Helping Toddlers with Words
By 15 months, most toddlers can say 10 to 15 basic words. But soon, advanced words, like "yogurt," and specific ones, like "mailman" instead of "man," creep into their speech. By 2, most kids can say more than 100 words, understand another 100 more, and use two- and three-word sentences.
Toddlers' memories are improving, and they're beginning to link what they hear to what they see, says Rhea Paul, Ph.D., professor at the Yale Child Study Center in New Haven, CT. For instance, after months of hearing "milk" and seeing a bottle, kids connect the two and start to say, or just comprehend, the word. How you can help:
Use the same word at different times. "If you see a collie, point it out and say, 'Look at the dog!' " says Paul. "As a pug strolls by, say, 'There's another dog!' " This way, your child learns what a "dog" is and doesn't just look for collies to use the word.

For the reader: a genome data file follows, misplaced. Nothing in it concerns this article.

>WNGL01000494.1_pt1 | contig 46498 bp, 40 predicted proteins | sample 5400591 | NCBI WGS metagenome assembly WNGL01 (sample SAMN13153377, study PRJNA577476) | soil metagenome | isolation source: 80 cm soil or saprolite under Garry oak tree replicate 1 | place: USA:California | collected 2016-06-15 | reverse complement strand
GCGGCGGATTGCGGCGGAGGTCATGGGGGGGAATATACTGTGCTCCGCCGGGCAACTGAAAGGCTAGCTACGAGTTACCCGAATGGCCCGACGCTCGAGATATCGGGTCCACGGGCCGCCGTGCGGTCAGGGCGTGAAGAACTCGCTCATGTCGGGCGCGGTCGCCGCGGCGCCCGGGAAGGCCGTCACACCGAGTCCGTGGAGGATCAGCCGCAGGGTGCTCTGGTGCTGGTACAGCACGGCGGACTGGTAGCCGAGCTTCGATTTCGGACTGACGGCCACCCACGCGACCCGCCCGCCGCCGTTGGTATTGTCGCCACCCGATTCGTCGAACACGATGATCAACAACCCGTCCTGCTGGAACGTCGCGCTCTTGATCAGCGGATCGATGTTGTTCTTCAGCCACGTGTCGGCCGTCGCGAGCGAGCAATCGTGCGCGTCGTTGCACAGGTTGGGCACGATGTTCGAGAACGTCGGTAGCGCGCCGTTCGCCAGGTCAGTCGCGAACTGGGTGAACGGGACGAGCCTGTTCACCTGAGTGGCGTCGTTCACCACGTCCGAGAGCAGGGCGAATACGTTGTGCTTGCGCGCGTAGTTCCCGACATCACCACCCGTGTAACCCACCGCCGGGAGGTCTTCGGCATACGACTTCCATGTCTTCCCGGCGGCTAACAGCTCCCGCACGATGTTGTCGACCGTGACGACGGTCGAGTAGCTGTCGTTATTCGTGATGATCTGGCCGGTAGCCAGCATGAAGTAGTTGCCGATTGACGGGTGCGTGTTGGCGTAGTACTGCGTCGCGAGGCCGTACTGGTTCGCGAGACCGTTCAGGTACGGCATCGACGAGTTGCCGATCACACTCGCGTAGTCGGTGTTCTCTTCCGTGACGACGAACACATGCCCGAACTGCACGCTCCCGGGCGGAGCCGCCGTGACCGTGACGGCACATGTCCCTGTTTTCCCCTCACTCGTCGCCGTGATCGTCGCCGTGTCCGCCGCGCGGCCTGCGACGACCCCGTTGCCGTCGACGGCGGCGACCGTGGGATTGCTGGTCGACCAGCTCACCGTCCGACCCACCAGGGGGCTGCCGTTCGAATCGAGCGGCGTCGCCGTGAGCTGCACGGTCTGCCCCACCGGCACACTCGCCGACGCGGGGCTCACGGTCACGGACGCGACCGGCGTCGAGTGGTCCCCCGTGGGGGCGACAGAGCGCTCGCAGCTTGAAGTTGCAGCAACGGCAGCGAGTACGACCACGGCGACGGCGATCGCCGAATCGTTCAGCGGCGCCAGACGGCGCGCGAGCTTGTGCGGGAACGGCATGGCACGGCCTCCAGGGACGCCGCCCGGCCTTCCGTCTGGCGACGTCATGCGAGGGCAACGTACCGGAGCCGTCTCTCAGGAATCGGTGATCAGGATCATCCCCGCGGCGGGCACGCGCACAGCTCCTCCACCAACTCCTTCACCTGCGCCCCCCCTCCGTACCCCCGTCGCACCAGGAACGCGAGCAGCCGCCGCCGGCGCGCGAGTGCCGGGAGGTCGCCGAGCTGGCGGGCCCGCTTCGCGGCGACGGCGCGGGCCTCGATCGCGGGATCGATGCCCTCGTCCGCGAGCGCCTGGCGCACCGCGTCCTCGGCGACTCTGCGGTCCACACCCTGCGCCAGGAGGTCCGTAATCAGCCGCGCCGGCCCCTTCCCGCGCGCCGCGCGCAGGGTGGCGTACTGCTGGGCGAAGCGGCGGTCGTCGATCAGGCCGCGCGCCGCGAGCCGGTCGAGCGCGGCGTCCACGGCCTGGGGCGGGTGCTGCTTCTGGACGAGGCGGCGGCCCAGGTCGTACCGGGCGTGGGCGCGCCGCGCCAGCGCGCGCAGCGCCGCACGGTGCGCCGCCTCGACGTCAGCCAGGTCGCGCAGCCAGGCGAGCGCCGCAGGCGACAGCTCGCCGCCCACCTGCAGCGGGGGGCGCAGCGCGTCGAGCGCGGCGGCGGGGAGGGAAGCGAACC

Get specific. In addition to pointing out things you see to your child, explain what they do. Even if he doesn't get it yet, he'll hear some new words in your explanations.
Put words in context and repeat them. As you dress your child, say, "The T-shirt is going over your head. Now the T-shirt is on your body." Using words he already understands when introducing new ones will help him learn them more easily.